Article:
Storing your toothbrush properly is necessary to prevent bacteria from growing on it. Place your brush in a Ziploc bag when you’re on the go and allow it to breathe once you get to a temporary destination.

Traveling near or far should be an enjoyable experience. Dental issues shouldn’t be a source of worry on your vacation. As long as you’re prepared and take precautions, your teeth can stay healthy even when they’re out of the country!

Of course, if you have any questions, don’t hesitate to contact our McLean, VA office.

Tooth Protection and Winter Sports

January 4th, 2019

Just because it’s cold out there doesn’t mean you’ll give up keeping fit and active! Winter is the season for some of our favorite team sporting activities, and when you’re donning your protective gear, don’t forget to protect your teeth as well.

  • Basketball

This sport actually tallies one of the highest counts of dental injuries. Running, jumping, and diving for the ball on an unforgiving court can lead to tooth and jaw injuries.  And for every ten men on the floor, it seems like there at least 50 flailing elbows in the paint.

  • Hockey

Notorious for the toll it takes on teeth, hockey is a game of sticks, ice, and whizzing pucks. And when your sport’s penalties include the terms hooking, slashing, and tripping, the more protection, the better.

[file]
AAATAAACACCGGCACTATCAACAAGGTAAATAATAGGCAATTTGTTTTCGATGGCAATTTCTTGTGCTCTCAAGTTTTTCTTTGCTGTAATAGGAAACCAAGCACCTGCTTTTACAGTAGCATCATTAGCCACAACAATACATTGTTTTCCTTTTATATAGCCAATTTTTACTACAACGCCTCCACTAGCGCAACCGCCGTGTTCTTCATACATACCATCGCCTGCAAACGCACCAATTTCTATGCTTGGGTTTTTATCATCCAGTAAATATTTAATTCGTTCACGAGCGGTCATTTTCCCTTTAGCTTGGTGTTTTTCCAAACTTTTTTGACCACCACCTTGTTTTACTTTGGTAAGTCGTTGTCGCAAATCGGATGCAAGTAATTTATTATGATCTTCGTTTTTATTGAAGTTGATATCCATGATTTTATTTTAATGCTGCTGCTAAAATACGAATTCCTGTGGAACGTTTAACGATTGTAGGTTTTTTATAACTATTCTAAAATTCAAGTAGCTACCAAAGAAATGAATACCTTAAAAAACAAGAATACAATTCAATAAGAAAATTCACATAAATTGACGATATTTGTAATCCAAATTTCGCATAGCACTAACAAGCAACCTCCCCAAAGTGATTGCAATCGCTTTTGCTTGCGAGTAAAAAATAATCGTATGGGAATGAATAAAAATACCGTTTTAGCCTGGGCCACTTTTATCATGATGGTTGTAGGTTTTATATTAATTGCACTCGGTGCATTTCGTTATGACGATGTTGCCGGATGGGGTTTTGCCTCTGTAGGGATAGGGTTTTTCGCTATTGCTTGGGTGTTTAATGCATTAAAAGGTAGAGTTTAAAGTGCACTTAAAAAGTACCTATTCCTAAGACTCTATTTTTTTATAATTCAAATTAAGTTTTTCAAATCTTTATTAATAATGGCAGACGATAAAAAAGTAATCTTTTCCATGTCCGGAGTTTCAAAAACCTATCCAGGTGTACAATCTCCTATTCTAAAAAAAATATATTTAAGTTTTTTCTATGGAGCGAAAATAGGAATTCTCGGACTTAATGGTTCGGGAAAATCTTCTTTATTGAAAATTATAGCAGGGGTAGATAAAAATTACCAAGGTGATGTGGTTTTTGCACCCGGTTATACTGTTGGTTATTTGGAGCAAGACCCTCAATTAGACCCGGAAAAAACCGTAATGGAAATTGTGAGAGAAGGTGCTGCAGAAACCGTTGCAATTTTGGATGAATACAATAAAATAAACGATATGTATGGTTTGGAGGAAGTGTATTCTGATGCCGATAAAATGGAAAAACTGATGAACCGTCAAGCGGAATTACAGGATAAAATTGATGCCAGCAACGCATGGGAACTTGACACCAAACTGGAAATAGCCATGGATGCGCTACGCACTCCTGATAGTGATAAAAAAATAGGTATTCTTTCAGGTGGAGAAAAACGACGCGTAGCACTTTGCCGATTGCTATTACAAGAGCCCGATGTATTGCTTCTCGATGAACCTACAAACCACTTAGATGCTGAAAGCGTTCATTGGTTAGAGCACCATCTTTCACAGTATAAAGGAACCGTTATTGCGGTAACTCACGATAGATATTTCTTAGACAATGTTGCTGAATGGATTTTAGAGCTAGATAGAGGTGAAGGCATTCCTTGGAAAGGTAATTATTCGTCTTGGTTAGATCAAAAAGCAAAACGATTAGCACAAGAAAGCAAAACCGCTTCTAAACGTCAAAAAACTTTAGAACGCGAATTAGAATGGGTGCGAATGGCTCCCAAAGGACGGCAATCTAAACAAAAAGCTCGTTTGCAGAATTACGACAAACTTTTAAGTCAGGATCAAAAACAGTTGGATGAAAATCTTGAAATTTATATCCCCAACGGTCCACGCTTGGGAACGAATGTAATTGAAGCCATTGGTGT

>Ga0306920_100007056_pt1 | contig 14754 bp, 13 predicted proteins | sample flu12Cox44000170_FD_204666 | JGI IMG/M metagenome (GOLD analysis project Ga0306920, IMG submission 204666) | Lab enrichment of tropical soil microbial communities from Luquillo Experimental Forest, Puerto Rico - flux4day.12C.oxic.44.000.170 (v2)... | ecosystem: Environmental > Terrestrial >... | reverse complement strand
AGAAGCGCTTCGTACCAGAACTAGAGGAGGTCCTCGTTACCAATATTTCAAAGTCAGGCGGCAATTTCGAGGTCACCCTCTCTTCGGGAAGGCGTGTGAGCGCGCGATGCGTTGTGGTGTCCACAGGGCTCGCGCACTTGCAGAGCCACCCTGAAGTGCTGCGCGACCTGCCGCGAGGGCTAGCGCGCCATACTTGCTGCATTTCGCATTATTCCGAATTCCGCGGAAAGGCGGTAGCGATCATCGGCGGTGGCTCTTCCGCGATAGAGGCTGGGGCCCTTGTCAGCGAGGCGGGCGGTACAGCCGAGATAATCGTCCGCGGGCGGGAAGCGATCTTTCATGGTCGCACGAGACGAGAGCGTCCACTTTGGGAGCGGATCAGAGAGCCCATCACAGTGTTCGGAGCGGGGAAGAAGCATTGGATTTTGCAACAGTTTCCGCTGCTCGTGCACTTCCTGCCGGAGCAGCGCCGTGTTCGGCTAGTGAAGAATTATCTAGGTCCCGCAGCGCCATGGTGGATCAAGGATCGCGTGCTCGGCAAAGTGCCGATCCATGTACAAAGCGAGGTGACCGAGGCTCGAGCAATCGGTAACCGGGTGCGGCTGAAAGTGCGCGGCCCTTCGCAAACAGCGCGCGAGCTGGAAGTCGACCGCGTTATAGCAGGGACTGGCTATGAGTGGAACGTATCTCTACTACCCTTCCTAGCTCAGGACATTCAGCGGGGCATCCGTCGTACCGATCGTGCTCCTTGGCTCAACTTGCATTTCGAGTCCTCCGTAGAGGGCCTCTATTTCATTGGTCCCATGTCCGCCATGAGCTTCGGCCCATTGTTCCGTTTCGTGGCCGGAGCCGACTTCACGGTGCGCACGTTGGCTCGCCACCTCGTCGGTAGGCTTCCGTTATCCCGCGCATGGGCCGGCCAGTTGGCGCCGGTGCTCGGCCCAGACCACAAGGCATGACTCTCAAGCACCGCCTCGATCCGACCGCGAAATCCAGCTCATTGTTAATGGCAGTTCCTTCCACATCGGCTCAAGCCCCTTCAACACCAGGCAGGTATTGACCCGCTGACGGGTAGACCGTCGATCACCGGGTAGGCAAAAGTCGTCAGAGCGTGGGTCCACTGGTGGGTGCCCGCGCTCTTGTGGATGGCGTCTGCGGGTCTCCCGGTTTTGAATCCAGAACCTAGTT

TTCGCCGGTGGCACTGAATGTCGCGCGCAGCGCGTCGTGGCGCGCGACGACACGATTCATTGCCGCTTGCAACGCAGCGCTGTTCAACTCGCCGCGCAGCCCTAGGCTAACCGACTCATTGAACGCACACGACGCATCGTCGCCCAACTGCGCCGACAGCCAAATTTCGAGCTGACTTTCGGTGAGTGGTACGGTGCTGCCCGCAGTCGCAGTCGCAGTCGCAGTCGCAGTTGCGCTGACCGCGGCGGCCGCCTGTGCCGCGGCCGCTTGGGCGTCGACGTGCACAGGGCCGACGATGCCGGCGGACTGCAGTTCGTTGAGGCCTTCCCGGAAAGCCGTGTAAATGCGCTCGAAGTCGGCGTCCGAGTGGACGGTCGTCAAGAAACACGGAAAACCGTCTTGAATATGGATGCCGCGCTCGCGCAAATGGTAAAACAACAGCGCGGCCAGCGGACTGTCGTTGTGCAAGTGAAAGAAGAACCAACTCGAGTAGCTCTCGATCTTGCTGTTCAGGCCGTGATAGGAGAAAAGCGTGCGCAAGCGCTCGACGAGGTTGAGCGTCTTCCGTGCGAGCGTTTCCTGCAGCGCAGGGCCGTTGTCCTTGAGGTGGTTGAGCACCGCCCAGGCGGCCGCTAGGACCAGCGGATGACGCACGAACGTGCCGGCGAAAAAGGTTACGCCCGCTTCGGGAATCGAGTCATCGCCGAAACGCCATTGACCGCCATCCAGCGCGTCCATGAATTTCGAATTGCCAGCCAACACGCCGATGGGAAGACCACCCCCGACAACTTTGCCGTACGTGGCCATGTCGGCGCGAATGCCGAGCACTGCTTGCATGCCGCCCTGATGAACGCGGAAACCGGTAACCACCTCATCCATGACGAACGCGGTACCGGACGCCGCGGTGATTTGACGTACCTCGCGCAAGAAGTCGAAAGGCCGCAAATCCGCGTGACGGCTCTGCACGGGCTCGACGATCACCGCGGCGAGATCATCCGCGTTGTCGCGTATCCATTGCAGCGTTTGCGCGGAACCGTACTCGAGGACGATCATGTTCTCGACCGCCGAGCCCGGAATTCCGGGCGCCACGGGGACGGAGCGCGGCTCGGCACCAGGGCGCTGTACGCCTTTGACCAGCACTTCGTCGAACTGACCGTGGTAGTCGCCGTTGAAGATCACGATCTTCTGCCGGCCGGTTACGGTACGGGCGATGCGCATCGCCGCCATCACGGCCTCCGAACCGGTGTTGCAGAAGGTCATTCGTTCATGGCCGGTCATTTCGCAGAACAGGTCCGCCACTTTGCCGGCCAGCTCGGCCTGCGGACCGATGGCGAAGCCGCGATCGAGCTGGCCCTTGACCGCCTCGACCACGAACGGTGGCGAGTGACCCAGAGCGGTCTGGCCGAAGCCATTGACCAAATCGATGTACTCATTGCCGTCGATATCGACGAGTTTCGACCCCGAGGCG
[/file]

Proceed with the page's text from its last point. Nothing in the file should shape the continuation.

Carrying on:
• Skiing

When you are flying down the slopes, combining powdery snow and speed, mouth protection is a good idea. This also applies to snowboarding and other snow sports.

  • Wrestling

Grappling and pinning in close quarters can lead to unintended injuries after accidental contact with the mat or your opponent.

Different uniforms, different equipment, and different playing fields, but all these sports have one thing in common—the easiest way to protect your teeth while playing them is with a mouth guard.

Mouthguards generally come in three forms:

  • Over the counter, ready-made appliances. These are available in drugstores and sporting goods stores, but might not be a comfortable fit as they are pre-formed sizes.
  • The “boil-and-bite” option is a mouthguard form placed in hot water. You then bite down to shape it to your mouth and teeth.
  • Custom mouthguards can be fabricated just for you through our McLean, VA office. These appliances are designed to fit your individual mouth and teeth, so provide a better fit and better protection. They are also usually more durable and more comfortable. If you wear braces, you definitely need a custom mouthguard to prevent an injury to your mouth or braces caused by an ill-fitting appliance.